Every year, individuals and corporations scrap, replace, or dump about 1 billion tires worldwide. In 2017, the United States generated 249.4 million scrap tires alone. In the coming years, this number will grow, thanks to economic improvements in developing countries and cheaper vehicles.
Unfortunately, Tires aren’t easy to dispose of. Depending on the type, they can take more than 80 years to decompose.
Enter tire shredding and recycling. This relatively new practice has made a significant impact on scrap tires worldwide. In fact, between 1990 and 2015, tire recycling helped reduce an excess of 1 billion scrap tires to about 67 million.
What is tire shredding and recycling?
Tire shredding prepares scrap tires for disposal and/or recycling. It also gives businesses the opportunity to make money off of their rubber scrap, rather than pay someone else to remove and dispose of it.
In addition, tire shredding and recycling provides an affordable and effective way to manage scrap rubber of all types, including off-the-road (OTR) tires, or otherwise known as mining tires. It also helps reduce rubber waste as a whole and encourages sustainability.
How does tire shredding and recycling help the environment?
In many places, it’s illegal to dispose of scrap tires by burying them or tossing them in a landfill. Before dumping, most states require individuals and businesses to shred tires into chips or strips of various sizes.
To save money and cut corners, many businesses leave their scrap tires on public land. This is because it’s legal to dispose of solid waste on government-owned property. Many times, these large piles of scrap tires sit unprocessed for decades. This poses a serious fire safety threat and provides homes for mosquitoes and other pests to breed.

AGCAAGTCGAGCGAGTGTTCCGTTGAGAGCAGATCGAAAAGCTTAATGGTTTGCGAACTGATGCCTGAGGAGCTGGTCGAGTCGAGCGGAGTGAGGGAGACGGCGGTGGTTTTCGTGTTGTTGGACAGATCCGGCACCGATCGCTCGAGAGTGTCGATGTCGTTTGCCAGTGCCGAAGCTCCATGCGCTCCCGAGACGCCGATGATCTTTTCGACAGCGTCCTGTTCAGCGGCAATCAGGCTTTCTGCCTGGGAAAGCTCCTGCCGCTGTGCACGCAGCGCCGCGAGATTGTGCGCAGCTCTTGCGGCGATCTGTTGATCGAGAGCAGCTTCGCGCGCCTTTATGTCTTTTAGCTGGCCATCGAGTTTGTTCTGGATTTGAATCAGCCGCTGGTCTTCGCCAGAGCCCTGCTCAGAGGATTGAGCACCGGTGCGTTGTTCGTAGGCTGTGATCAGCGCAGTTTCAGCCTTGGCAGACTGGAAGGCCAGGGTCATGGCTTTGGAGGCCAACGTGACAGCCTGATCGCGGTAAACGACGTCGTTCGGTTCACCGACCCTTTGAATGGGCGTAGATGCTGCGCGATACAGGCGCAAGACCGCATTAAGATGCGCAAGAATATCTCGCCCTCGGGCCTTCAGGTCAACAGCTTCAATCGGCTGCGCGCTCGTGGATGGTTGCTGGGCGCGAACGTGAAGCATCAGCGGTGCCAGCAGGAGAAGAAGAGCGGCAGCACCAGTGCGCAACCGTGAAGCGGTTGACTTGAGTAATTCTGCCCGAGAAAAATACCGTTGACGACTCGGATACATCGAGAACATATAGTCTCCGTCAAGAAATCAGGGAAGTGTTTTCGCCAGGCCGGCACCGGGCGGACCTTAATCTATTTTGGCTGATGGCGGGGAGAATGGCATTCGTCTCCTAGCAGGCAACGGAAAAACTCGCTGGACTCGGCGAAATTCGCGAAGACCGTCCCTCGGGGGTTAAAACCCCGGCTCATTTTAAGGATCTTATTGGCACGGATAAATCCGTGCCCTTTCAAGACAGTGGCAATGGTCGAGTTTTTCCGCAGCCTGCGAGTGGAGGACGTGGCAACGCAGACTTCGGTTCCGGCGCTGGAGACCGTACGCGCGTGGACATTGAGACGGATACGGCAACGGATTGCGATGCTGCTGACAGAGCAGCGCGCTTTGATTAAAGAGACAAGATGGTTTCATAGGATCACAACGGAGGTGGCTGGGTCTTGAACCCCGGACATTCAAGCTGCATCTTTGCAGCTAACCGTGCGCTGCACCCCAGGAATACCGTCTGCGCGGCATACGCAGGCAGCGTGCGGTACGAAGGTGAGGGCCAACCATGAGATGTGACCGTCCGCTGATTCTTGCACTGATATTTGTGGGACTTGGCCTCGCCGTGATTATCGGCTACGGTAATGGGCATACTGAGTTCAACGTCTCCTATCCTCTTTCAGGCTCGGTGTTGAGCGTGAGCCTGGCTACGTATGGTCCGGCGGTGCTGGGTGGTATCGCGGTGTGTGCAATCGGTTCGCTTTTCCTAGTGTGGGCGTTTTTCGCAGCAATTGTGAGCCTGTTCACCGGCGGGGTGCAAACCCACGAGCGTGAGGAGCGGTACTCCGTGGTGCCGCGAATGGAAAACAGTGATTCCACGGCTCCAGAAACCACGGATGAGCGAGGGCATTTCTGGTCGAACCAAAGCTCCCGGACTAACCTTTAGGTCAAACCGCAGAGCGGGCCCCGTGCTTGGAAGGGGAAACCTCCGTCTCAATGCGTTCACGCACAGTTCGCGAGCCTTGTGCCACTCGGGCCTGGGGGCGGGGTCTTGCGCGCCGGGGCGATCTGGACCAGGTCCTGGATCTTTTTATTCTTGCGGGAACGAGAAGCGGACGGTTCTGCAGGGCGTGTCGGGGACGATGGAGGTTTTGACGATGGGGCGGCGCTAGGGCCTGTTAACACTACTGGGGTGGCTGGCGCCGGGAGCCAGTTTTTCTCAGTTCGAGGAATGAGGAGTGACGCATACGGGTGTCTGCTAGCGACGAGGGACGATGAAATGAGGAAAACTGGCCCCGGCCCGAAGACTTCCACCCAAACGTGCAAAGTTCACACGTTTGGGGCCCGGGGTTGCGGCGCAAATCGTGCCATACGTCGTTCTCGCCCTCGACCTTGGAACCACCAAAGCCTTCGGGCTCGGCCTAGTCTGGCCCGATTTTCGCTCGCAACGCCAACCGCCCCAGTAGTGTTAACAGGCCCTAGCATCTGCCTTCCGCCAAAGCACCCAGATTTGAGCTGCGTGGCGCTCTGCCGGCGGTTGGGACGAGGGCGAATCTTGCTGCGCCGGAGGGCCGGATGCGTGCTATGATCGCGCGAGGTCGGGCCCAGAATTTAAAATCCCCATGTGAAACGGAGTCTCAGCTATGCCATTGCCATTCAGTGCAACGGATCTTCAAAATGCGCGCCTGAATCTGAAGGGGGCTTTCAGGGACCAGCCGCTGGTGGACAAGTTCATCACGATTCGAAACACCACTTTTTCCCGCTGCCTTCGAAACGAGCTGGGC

Many old tires also contain heavy metals and chemicals. As the tires break down, these metals and chemicals leach into the ground and enter the water supply. Tire shredding and recycling significantly decreases the risk of these problems and helps prevent overcrowding at landfills.
What types of tires can be shredded and recycled?
Thanks to modern technology and machinery, it’s possible to shred and recycle almost any type of tire, including OTRs (Mining Tires). Experts say Mining Tires represent only about 1% of the tire industry in unit volume, but they account for 15-20% in total weight.
Mining Tires can range from 300 to 14,000 pounds. They’re also packed with steel belts and wire beads which can make shredding difficult. Difficult, but not impossible.
Our Eco Extractor 63 is a machine capable of removing clean steel beads from the largest tires on earth. It features a proprietary design that allows one person to control it remotely, making it the fastest and safest way to mine tire beads period.
Our Eco Razor 63 unit also makes recycling mining tires possible. This machine utilizes patent-pending technology to remove valuable rubber from all sides of a tire. Afterward, you can process, package, and resell it. Or, you can convert quality rubber into other useful products such as water tanks or tire-derived fuel (TDF).
Why should I choose ECO Green for my tire shredding and recycling needs?
When it comes to tire shredding and recycling, we know you have hundreds of options to choose from. That said, very few of our competitors possess the same knowledge, experience, or expertise.
As the tire industry grows, so too does the need for efficient and affordable processing technologies.
Here at ECO Green, provide our customers with cutting-edge tire recycling equipment as well as comprehensive secondary market knowledge. These two factors help our clients’ thrive in today’s ever-changing marketplace.
To learn more about our low production costs, state-of-the-art equipment, and leading customer service, we encourage you to get in touch today. Call (801) 505-6841 or click here to fill out an online contact form. We look forward to serving you.